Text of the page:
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[31] A.
Foster and P. A. Orner, A design procedure for a class of
distributedparameter
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[32] D. &I.Wiberg, Schau.ms Outline S e ~ e s State
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[33] F. M. Brasch, Jr., Compensators, observers and controllers,
to be published.
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pp. 1226 - 1229, 1965.
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~I

__

David G. Luenberger (S57-kI@-S-MJ7l) was


born in Los Angeles, Cali., on September 16,
1937. H e received the B.S. degree from the
California Inst,it.ute of Technology, Pasadena, in 1959 andthe
M.S. and P b D .
degrees from Stanford
University,
Palo
Alto, Calif., in 1961 and 1963, respectively,
all in electricalengineering.
Since 1963 he has been on t.he faculty of
Stanford Universit,y, where presently he is a
Professor of Engineering-Economic Systems
and of Electrical Engineering. He is also d i a t e d with the Department of Operations Research. His activit.ies have been centered primarily in t,he graduate program, where he has t,aughtcourses in optimization, control, mathematical programming, and information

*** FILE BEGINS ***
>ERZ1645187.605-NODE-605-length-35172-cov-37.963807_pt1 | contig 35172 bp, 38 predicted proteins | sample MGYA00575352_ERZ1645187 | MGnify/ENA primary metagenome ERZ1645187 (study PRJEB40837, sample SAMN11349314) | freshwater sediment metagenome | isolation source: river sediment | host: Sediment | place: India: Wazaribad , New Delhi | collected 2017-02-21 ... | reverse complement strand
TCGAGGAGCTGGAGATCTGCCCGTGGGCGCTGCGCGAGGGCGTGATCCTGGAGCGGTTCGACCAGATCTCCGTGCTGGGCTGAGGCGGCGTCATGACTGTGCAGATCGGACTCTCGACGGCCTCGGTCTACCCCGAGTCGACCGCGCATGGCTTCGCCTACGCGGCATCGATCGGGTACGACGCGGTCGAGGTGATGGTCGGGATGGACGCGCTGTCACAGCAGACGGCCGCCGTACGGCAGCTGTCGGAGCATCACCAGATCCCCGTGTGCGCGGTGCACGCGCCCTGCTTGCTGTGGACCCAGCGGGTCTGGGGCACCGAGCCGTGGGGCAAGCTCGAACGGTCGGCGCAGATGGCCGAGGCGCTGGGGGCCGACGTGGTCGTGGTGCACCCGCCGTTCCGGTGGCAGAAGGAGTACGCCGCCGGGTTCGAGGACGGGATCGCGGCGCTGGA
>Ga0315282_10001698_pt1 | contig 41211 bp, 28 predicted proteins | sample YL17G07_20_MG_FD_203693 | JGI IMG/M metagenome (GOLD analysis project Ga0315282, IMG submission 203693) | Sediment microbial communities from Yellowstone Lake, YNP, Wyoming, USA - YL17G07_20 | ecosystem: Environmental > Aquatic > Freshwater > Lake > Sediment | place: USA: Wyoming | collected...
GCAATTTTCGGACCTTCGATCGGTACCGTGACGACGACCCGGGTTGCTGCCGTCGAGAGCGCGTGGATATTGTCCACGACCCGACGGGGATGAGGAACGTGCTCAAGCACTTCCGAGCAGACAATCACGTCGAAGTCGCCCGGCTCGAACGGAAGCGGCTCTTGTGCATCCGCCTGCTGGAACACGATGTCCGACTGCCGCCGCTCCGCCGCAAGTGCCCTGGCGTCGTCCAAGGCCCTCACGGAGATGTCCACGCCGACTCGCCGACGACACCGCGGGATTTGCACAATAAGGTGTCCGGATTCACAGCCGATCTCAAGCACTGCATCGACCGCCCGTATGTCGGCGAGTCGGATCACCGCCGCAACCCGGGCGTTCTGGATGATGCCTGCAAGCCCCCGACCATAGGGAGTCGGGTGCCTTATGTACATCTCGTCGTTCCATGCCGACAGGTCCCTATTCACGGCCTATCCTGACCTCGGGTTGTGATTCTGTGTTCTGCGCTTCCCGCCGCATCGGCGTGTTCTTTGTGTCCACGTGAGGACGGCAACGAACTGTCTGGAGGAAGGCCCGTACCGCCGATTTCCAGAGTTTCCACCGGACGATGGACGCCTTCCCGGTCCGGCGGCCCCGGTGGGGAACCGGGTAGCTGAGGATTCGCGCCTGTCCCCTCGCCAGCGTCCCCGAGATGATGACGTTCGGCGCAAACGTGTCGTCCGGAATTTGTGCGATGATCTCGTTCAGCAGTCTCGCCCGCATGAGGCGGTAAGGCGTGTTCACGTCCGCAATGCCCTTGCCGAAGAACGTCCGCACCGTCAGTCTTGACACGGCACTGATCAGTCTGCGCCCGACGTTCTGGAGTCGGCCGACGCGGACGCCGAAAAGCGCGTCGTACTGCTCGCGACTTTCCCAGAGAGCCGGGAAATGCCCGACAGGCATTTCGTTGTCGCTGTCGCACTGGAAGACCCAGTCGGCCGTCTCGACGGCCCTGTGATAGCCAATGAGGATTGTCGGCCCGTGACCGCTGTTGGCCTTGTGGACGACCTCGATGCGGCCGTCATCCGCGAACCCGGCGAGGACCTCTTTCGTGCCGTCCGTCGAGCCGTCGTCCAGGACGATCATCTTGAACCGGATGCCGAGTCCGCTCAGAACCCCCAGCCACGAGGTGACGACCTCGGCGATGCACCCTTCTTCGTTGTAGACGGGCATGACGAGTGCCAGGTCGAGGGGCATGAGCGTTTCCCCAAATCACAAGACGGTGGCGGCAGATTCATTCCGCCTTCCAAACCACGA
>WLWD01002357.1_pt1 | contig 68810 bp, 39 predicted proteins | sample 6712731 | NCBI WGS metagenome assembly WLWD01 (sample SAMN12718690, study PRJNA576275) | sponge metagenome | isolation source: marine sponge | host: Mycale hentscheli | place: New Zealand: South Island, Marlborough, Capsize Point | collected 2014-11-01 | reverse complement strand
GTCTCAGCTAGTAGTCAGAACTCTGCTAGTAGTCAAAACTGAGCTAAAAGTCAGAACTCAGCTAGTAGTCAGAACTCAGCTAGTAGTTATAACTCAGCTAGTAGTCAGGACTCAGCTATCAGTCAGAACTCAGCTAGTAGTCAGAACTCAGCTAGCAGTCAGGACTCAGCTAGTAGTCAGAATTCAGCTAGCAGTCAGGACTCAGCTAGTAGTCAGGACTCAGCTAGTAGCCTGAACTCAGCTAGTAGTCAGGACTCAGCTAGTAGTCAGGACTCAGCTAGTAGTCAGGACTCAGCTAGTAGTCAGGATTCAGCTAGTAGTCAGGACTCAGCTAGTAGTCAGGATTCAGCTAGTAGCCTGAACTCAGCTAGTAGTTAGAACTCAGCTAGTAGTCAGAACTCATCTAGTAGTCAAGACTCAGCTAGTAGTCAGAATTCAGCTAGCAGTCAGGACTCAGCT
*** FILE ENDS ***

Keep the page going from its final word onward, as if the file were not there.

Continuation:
theory. His research areas have included observability of linear systems, the applicat.ion of functional analysis t.o engineering problems,
optimal cont.ro1, mathematical programming, and optimal planning.
His experience includes summer employment a t Hughes Aircraft
Company and Westinghouse ResearchLaboratories from 1959 t o
1963, and service as a consultant to West.inghouse, Stanford Research Institute, Wolf Management Semices, and Intasa, Inc. This
experience has included work on the control of a large power generating plant, the numerical solution of partid differential equations,
optimization of trajectories,optimal planning problems, and numerous additionalproblems of optimization and control. H e has
helped formdate and solve problems of control, optimization, and
general analysis relating t.0 electric power, defense, water resource
management., telecommunications, air traffic control, education, and
economic planning. He is the author of Optimization by Vector Space
Xethods (Wiley, 1969) and has authored or co-authored over 35
technical papers. Currentlyhe is onleave from Stanford at the
office of Science and Technology, Executive Office of the President,
Washingt.on, D.C.He assist,s the Science Adviser -with program
planning, review and evaluation, and with formulation of science
policy in areas of civilian technology.
Dr. Luenbergeris a member of Sigma Xi, TauBetaPi,the
Society for Industrialand Applied Mathematics,the Operations
Research Society of America, andtheManagement
Science Institute. He served as Chairman (Associate Editor) of the Linear
Systems Comnlit.tee of the IEEE Group on Automatic Cont,rol
from 1969 to 1971.